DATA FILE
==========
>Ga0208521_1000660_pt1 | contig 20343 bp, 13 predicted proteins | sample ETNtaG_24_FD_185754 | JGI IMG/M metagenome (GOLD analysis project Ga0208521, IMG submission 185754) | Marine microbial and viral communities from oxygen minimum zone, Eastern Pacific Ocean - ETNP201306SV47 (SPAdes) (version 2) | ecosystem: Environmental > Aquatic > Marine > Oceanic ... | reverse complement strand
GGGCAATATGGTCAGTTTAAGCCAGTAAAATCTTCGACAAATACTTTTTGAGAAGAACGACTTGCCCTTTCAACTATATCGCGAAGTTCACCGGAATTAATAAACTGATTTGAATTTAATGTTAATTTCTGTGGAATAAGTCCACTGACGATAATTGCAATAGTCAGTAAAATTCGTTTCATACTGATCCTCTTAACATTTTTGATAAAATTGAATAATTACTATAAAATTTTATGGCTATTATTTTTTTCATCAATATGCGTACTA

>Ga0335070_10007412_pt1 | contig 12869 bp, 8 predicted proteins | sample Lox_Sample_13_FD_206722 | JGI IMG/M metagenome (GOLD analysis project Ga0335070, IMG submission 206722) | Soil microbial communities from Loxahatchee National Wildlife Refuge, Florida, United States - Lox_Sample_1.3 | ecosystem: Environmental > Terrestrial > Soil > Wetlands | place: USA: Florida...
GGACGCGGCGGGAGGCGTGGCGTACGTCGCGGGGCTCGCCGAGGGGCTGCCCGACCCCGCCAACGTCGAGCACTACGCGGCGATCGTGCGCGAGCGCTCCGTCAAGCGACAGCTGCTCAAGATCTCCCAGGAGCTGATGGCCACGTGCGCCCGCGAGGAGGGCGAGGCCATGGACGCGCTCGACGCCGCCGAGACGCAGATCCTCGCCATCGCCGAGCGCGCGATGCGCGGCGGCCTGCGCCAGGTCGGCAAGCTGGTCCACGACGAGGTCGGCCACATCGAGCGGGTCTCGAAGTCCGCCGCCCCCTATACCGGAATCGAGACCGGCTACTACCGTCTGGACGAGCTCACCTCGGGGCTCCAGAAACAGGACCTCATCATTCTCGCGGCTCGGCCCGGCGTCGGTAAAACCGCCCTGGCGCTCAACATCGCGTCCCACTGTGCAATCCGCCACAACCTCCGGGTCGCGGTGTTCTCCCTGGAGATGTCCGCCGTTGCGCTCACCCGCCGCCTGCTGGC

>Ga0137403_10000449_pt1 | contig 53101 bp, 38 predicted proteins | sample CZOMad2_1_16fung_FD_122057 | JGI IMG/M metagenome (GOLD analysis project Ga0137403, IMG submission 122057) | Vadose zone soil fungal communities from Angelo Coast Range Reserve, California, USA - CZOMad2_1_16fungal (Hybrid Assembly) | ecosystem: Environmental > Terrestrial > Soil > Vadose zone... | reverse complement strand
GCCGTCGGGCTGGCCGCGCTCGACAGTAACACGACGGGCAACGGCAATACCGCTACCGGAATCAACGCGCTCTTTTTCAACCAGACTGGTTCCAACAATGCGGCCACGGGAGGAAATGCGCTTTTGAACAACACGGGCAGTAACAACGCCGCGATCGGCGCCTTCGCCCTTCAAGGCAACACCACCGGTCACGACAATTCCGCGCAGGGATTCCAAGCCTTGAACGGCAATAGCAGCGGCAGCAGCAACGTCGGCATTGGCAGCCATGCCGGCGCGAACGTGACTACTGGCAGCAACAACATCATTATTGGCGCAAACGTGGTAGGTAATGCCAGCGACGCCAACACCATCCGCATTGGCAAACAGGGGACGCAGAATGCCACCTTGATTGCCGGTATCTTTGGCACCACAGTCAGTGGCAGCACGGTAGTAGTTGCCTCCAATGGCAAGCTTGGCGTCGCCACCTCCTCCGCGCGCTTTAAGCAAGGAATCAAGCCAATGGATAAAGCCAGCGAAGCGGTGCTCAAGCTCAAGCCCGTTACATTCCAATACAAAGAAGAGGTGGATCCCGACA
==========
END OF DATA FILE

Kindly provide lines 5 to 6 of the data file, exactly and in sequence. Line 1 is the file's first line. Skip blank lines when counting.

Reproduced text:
>Ga0137403_10000449_pt1 | contig 53101 bp, 38 predicted proteins | sample CZOMad2_1_16fung_FD_122057 | JGI IMG/M metagenome (GOLD analysis project Ga0137403, IMG submission 122057) | Vadose zone soil fungal communities from Angelo Coast Range Reserve, California, USA - CZOMad2_1_16fungal (Hybrid Assembly) | ecosystem: Environmental > Terrestrial > Soil > Vadose zone... | reverse complement strand
GCCGTCGGGCTGGCCGCGCTCGACAGTAACACGACGGGCAACGGCAATACCGCTACCGGAATCAACGCGCTCTTTTTCAACCAGACTGGTTCCAACAATGCGGCCACGGGAGGAAATGCGCTTTTGAACAACACGGGCAGTAACAACGCCGCGATCGGCGCCTTCGCCCTTCAAGGCAACACCACCGGTCACGACAATTCCGCGCAGGGATTCCAAGCCTTGAACGGCAATAGCAGCGGCAGCAGCAACGTCGGCATTGGCAGCCATGCCGGCGCGAACGTGACTACTGGCAGCAACAACATCATTATTGGCGCAAACGTGGTAGGTAATGCCAGCGACGCCAACACCATCCGCATTGGCAAACAGGGGACGCAGAATGCCACCTTGATTGCCGGTATCTTTGGCACCACAGTCAGTGGCAGCACGGTAGTAGTTGCCTCCAATGGCAAGCTTGGCGTCGCCACCTCCTCCGCGCGCTTTAAGCAAGGAATCAAGCCAATGGATAAAGCCAGCGAAGCGGTGCTCAAGCTCAAGCCCGTTACATTCCAATACAAAGAAGAGGTGGATCCCGACA